I think Student Affairs is but one example to a greater problem with career decision-making.  People choose careers at a dangerously young age for so many wrong decisions (money, fame, comfort, power, respect, parental choice, etc.)  We are in the field of education, we owe it to ourselves and our students to encourage them to make an informed decision about their path to a career in higher education by being honest and allowing them to have many opportunities to see it for themselves.

Like the Wizard of Oz, it is time for us to let them see the “man behind the curtain”

What was your path to Student Affairs like?  Were you prepared for your work?  Any surprises?  Share your story.

How to be innovative (sort of) in Student Affairs

I have been reading and thinking a lot about innovation lately.  The culture at my institution is fast-paced, forward thinking and innovative, especially in the last few years.  In general, the landscape in Higher Education is changing and we as Student Affairs professionals need to adapt our thinking, programs and services.  Something I have noticed though, is that for some, innovation and new thinking can be difficult.  Often, we get stuck in the “if it ain’t broke, don’t fix it” mentality.  For many of these folks, they have an all or nothing approach to innovation. The notion is that you have to come up with the next best thing, this big new idea, and it has to be grand.  It is when you realize that is not entirely true, that you can begin to think differently and in a way that fosters innovation.  I am writing this post to share some tips that have worked for me to think about innovation in a smaller, more manageable scale.

1.  Assess first

Trying to innovate without knowing what the needs or problems are is like running a marathon without shoes, and perhaps without any training.  It can be done, but it makes your task much more difficult.  I am a firm believer that you can’t find a solution until you have identified the problem and its scope.

2. Think thrift shopping

Sometimes you don’t need to spend all kinds of money to get a pair of jeans when you can get something just as good from a thrift shop.  The same  thought process can be used while seeking new ideas.  Some of my most “innovative” ideas for my work and my institution have come from colleagues or by researching what is done at other institution.  Though it is not a new idea or innovative in the truest form, it is new and innovative for my work and my institution.  You will be amazed by how many incredible things your colleagues are doing and we are fortunate to be in a field that is so willing to share and help.  Utilize your resources and watch the new ideas flow.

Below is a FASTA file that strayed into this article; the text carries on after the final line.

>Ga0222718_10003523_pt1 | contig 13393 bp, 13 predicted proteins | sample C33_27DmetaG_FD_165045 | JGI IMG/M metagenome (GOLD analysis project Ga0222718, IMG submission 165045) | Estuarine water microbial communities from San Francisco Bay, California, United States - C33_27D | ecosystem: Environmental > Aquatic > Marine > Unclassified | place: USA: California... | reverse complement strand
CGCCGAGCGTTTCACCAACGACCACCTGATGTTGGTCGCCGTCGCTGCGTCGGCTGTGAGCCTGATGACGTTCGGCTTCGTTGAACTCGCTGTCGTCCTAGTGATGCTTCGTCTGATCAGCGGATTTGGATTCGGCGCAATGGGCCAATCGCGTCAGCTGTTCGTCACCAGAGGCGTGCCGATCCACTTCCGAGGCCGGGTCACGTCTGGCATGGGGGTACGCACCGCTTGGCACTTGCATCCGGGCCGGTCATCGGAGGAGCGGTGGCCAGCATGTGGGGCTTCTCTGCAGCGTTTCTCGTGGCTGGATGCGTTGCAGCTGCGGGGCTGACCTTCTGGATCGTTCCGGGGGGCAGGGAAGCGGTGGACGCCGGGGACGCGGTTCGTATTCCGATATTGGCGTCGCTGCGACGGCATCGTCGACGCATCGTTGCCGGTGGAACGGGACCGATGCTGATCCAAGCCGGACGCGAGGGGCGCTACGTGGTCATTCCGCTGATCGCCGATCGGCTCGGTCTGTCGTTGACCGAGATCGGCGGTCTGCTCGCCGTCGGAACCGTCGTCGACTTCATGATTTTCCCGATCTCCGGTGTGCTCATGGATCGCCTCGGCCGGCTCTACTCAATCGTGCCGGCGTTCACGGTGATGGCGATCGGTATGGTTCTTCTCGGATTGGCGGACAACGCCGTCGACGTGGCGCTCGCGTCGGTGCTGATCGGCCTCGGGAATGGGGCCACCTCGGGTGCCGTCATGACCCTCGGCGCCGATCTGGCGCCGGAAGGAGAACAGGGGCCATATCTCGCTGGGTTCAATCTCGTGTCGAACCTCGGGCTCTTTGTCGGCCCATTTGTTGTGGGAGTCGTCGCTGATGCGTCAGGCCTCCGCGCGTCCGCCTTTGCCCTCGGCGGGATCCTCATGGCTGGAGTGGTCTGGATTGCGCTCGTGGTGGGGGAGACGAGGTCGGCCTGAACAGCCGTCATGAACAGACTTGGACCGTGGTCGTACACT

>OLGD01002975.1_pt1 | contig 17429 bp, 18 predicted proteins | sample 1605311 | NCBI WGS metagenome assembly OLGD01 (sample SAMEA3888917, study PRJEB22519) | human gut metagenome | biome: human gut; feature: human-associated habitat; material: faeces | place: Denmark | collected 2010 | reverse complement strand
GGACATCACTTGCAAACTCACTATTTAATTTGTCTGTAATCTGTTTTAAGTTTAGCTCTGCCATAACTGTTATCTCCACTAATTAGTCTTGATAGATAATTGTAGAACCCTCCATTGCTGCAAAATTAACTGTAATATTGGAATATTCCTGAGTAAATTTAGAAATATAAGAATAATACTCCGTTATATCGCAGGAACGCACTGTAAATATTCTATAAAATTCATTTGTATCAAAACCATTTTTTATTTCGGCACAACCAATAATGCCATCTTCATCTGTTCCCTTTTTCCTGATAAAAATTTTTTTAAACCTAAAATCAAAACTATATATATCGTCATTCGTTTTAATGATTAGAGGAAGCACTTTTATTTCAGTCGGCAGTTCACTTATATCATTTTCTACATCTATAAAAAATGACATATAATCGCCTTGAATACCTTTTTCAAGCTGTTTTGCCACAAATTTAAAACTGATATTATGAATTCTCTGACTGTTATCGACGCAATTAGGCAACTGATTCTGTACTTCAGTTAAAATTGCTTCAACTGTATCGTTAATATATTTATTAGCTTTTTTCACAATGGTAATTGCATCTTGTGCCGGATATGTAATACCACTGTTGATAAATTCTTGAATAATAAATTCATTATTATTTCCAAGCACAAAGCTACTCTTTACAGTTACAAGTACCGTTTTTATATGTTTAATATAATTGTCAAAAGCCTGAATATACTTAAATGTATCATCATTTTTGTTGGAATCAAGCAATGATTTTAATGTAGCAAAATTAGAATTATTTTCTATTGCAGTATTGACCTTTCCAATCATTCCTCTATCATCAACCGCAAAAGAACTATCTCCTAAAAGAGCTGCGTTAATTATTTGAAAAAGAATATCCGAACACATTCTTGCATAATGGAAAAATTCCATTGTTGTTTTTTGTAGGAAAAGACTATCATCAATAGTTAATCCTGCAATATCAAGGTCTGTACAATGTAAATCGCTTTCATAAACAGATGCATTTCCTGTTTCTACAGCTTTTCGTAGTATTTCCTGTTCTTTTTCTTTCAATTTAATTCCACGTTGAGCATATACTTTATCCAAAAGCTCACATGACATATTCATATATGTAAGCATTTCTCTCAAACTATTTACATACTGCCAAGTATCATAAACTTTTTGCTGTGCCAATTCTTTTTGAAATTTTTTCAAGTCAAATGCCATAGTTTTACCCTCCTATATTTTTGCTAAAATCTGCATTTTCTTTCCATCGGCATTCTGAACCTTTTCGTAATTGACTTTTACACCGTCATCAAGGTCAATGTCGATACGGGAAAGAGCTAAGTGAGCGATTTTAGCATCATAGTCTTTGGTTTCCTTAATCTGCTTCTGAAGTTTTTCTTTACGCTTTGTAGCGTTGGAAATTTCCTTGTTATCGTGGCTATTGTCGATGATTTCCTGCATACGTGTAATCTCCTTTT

3. Think small

The point, for me, of innovation is not necessarily thinking large scale.  It could be the smallest tweak to a program, a minor change to a service that could make the biggest change or impact.  By thinking small, you open yourself up to more ideas that are practical, and oftentimes more cost effective

4. Brainstorming; groups or individuals? BOTH!

It is no secret that Higher Education loves committees!  We have meetings about meetings.  While thinking and brainstorming in large groups can be helpful, it is not the only way.  Sometimes group think can occur and the politics involved with any organization can stifle individual creativity.  With my students, I encourage them to brainstorm on their own, once the problem has been identified, then come together as a group.  Instead of a rattling off of undeveloped ideas, the group gets to hear solid, well-thought out ideas and evaluate them instead of starting from scratch.  This saves a lot of time, a valuable resource for all of us.

5. Be flexible and adaptable

This final step is, perhaps, the most important.  Sometimes an idea can seem so profound and everyone is sure it will work; and then it all blows up!  There are outside factors that effect whether or not a new idea will work.  These are often out of our control.  It is important to not let the failure of one new idea deter you from trying others.  It is important to learn from your mistakes and move forward with the new knowledge.

What innovative ideas have you implemented in your work lately?  What was that process like?

Work-Life Balance: Lessons Learned

All too often we are told as young professionals to seek work-life balance.  It is ingrained in our graduate school experiences.  We talk about it at conferences and have discussions with our supervisors and mentors.  How many student affairs professionals can actually claim they have achieved balance?  What does balance mean?  I always thought it was like a UFO; something many look for, few claim they have seen, and most believe it does not actually exist.

I have a few thoughts…

  • Balance does not equal 9-5.  Let’s face it; we all knew coming in that this field requires late nights and weekends.
  • Balance is subjective and means something different to everyone.  This is important when comparing yourself to others and when having discussions with colleagues and especially with your supervisor.  Know what it is you need to achieve a healthy work-life balance.
  • No one will hand you work-life balance or offer a magical solution.  You need to advocate for yourself.
  • Sometimes we are our own worst enemies.  (See below for some steps I have taken that might help)

I would like to share some things I have learned and some steps I have taken to improve my work-life balance that might be helpful for others.